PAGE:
Only your vet can answer this, so get on the phone and make an appointment. Before trying to diagnose a “litterbox problem” in any cat, always consult with your veterinarian to be sure the cat does not have a medical problem. Often medical problems such as a urinary tract infection can cause your pets’ behavior to change. If there is not a medical condition present then follow the tips bellow to find a solution.
Second: What has changed recently in your life?
If nothing has changed then we can fall back on the three most common reasons why cats “decide” not to use a litterbox:
Take a good look at the location of your cat’s litterbox. Have you moved it recently, is it a high traffic area or is it easy for the dog to harass your cat while it is using the litterbox?
First, clean the area where the cat has been eliminating. Your best bet: a specific animal odor remover and cleaner like Natures Miracle* can be used at the site to eliminate stains and odor. Second, move the litterbox to a quieter location preferably the location that the cat has been peeing or pooping. Then, gradually move the box several inches every day until the box and the cats’ behavior is where you want it.
As you move the box you will want to make the area that you do not want the cat to use less appealing. Natures Miracle cleaner will do this but, also adding a few treats in a small bowl will help. No one likes to eat where they “go.”
You can try changing the type of litter you use, but remember, do not change too much too quickly.
Some alternatives for you: For cats that pee on linoleum or hard wood, less litter allows them to dig to the bottom of the box…creating a similar surface and providing just enough litter to cover what they have done. You will have to clean the box more but it is worth it.
Softer litter – sandy scoopable litter is easier and feels better to some cats.
Perfumed litter – Often the additives are just too much for a cat’s great sense of smell. Basic plain clay litter works great for these cats.
Fear is a big deterrent for many cats. If you have more than one cat add another box so the fearful cat can build new experiences. If you have a dog, you can baby gate the room off so just the cats can get over or under the gate.
If you have a hood on the box (a covered box) try removing it. Often a large cat will hit their head or just may never have seen a hood before. You can leave it nearby for the cat to explore and hopefully adjust to but remember, changes take time and every cat is different.
Is the cat new to your home? A yes to this question means that your new cat is still in transition and may need just a bit more time. Most cats do not feel comfortable, or at home, in a new environment for 6 months to 1 year. A smooth easy transition to a new home is key to creating harmony and the behavior you want.
A few solutions:
If your cat is new it may simply be too frightened to wander back to the box or not quite know where it is yet. Give your new pet time and show it where the litterbox is a few times a day. In addition, be sure that the litterbox is not in some far off corner of a dark basement. Try keeping all of your new cats’ “stuff” on one floor (food dishes, litterbox, and pet bed).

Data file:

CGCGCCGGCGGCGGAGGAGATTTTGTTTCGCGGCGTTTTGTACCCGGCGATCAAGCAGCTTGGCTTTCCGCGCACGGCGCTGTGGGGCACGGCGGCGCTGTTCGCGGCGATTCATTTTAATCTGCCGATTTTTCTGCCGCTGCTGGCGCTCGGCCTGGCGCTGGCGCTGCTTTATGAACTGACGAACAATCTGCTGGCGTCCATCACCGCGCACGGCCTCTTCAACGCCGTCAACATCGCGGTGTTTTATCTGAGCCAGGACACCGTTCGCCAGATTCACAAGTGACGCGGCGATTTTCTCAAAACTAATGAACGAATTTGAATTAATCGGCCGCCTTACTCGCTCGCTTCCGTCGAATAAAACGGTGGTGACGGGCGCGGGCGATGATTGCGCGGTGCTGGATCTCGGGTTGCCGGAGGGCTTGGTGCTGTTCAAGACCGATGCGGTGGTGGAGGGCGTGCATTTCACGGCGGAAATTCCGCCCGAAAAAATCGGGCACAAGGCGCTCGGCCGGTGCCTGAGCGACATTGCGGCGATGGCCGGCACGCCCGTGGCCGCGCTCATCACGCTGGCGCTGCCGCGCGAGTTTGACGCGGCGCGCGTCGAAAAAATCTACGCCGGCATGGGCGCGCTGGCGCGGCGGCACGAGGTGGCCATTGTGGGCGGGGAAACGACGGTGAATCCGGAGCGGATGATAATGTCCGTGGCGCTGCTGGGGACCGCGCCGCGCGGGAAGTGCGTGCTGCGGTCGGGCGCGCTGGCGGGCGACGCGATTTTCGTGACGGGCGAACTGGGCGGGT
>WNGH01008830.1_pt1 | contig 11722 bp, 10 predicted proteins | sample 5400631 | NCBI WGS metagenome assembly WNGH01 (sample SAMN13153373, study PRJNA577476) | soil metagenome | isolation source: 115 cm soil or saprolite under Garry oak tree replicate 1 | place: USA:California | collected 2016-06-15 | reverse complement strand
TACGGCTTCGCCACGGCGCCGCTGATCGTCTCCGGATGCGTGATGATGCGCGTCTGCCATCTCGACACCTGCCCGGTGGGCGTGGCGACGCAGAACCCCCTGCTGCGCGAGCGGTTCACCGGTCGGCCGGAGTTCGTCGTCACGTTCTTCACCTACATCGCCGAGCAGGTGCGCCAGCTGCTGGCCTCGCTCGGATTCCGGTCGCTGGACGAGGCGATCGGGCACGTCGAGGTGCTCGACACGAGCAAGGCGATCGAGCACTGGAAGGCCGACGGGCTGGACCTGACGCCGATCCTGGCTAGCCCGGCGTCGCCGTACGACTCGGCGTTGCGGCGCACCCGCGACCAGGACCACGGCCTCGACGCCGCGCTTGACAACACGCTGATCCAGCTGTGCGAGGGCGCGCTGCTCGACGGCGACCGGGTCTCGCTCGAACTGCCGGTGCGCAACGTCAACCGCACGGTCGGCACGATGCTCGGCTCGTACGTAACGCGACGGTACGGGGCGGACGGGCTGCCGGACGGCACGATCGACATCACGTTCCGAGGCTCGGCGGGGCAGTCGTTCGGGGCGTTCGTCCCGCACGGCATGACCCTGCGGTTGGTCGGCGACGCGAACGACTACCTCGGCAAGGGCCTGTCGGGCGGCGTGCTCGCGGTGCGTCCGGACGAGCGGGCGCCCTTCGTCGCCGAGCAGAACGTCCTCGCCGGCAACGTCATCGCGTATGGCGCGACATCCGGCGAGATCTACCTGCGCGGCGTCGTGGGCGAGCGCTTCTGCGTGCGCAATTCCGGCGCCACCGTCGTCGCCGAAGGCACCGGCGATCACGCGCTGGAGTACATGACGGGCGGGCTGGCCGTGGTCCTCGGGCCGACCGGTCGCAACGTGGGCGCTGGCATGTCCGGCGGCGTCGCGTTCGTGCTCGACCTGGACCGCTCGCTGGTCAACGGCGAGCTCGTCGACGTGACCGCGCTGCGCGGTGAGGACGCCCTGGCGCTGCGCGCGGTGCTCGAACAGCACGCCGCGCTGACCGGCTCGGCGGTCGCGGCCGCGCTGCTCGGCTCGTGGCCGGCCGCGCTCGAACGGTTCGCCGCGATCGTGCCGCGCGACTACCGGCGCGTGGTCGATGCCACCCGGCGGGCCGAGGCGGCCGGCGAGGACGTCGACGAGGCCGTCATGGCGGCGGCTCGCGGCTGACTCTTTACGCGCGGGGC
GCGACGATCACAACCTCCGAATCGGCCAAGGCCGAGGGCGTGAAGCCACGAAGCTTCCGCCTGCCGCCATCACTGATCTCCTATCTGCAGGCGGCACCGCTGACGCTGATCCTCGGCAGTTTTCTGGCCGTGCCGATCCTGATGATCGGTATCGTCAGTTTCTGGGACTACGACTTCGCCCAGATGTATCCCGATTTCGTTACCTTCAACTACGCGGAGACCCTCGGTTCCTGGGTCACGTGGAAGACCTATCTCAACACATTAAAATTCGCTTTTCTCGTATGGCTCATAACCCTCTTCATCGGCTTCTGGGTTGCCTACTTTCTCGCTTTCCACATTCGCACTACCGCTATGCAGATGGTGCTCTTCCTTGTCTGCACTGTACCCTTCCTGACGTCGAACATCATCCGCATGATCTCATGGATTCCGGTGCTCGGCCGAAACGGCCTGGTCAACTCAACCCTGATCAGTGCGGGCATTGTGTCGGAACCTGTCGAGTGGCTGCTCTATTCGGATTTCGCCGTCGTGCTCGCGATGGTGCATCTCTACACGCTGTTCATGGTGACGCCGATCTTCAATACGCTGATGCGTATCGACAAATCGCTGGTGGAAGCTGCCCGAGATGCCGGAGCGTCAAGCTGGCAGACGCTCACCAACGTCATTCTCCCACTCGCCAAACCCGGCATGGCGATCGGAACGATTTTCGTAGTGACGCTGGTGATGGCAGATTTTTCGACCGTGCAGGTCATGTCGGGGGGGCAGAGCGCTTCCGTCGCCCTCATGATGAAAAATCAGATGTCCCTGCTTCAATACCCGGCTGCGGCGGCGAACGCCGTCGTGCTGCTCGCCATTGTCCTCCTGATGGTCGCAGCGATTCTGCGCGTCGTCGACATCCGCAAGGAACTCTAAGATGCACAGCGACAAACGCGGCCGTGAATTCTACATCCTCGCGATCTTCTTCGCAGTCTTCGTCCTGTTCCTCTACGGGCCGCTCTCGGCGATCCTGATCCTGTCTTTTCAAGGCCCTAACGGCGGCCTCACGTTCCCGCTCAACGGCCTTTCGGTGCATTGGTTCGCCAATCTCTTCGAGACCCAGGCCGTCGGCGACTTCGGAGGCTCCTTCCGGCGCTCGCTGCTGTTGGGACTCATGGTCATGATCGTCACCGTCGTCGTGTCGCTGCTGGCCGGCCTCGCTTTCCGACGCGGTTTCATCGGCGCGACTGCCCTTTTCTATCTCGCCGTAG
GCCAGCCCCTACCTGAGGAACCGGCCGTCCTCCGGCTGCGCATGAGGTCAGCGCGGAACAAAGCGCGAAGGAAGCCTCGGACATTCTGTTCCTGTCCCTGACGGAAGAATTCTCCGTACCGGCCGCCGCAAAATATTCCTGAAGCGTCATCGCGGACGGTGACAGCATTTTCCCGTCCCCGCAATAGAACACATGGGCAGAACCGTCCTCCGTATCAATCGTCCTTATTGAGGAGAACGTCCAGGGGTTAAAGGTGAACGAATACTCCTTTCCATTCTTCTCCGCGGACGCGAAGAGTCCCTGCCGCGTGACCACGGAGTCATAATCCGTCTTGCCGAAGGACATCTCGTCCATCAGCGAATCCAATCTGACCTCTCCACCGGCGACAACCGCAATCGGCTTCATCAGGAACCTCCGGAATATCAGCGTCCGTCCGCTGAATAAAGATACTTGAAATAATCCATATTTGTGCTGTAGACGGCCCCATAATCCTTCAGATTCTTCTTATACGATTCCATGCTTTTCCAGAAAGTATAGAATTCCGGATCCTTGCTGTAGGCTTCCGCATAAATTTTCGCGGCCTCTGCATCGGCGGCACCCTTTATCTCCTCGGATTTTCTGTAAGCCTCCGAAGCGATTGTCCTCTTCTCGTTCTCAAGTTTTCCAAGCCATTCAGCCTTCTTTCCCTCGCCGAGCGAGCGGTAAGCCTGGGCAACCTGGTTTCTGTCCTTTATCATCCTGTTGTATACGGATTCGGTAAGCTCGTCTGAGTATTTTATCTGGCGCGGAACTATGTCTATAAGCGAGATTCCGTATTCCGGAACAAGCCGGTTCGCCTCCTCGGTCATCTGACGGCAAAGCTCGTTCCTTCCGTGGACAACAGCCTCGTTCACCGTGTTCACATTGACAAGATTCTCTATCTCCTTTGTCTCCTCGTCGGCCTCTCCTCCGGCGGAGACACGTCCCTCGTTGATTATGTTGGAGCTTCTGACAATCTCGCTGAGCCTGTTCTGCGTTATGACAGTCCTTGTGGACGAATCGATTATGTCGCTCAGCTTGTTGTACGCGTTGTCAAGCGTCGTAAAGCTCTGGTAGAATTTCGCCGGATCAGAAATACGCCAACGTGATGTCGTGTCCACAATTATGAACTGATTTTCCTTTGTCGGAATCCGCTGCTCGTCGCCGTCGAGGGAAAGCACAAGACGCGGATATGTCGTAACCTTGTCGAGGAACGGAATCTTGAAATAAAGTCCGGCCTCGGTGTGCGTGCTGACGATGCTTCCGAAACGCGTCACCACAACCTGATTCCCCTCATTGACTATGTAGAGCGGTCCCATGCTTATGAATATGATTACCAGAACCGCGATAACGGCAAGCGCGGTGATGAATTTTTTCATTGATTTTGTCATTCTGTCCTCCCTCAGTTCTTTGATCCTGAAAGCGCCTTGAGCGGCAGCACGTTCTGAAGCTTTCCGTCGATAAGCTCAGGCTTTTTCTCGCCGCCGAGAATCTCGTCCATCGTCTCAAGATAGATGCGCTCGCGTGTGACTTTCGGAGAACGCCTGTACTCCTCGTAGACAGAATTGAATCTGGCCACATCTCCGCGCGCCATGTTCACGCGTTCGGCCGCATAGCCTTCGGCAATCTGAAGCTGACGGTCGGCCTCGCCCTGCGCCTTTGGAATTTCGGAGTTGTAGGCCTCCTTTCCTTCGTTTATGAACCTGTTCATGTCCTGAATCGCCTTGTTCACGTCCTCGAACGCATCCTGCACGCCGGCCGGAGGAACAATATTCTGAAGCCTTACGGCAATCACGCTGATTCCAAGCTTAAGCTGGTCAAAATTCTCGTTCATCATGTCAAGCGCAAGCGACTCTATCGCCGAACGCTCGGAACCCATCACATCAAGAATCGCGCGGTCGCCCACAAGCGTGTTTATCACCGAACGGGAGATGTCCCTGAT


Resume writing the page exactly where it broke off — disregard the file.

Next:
You may want to consider leaving your cat in a room with the box while you are away during the day. This will prevent the cat from wandering the house and, out of fear, deciding to “go” in a spot that is easy to get to. However, do not confine the cat for weeks at a time. Cats are very different from dogs and require a different approach and long-term confinement should be a last resort.
If fear is not a factor, find out what type of litter the cat is used to, the cat’s previous owner or the adoption agency where you got the cat will know the answer. Check your paperwork for information. A cat’s preference can stay with them for a lifetime.
Did you add an additional new cat or other pet? Do not expect a new cat to share with an existing cat. Just because you want them to share, does not mean they agree. Peeing where another cat pees (especially one you just met) can be seen as territorial aggression or a challenge. A good rule to live by - Add a cat = Add a box!
Solution: Simply get another litterbox and place it far enough apart so each cat can choose the one they prefer and in time the cats may choose to use one or you may just be stuck with double duty.
Have you moved? Often the lingering odor of previous cats can be present in a new home. You may need to use an animal odor eliminator on your rugs or common animal areas.
A few solutions:
A great product called FELIWAY* will synthetically “mark” the territory for your new cat and can assist with spraying, peeing and overall anxiety. You can get this at any pet store.
Did you move the litterbox? Every time you make a change to your environment, you may need to consider how it will affect your cat.
Put the litter box back if you moved it. Show your cat that you did put it back and wait for one week of consistent good litterbox use before you decide to move it again (that is, if you must move it). Then move the litterbox a little at a time every few days or weeks until it is where you want it.
Remember most importantly that punishment is not a solution: It is rare that you will be able to catch the cat in the act of eliminating outside the litterbox, making it very difficult to punish on a consistent basis. In addition, as we all know, inconsistent punishment is not effective, nor is punishment after the fact. Both can make the problem much worse. As always, feel free to call us (805) 543-9316.
Lost and Found Cats
According to a study published in Animals in 2018:
If your cat is lost, this research suggests to consider his or her personality and experience outdoors, and conduct a slow, meticulous search near your home, calling their name, as soon as possible.
If you can’t find your cat within 24 hours:
To avoid losing your cat, consider:
If you find a lost cat: First consider if the cat is a lost pet or a feral cat or community cat. To tell the difference, use these Alley Cat tips. If it is a community cat, consider making a subsidized spay/neuter appointment for it.
If it is a lost pet cat:
If you are interested in adopting a barn cat, please reach out to Ellen Nelson at firstname.lastname@example.org.
Other Barn Cat Resources: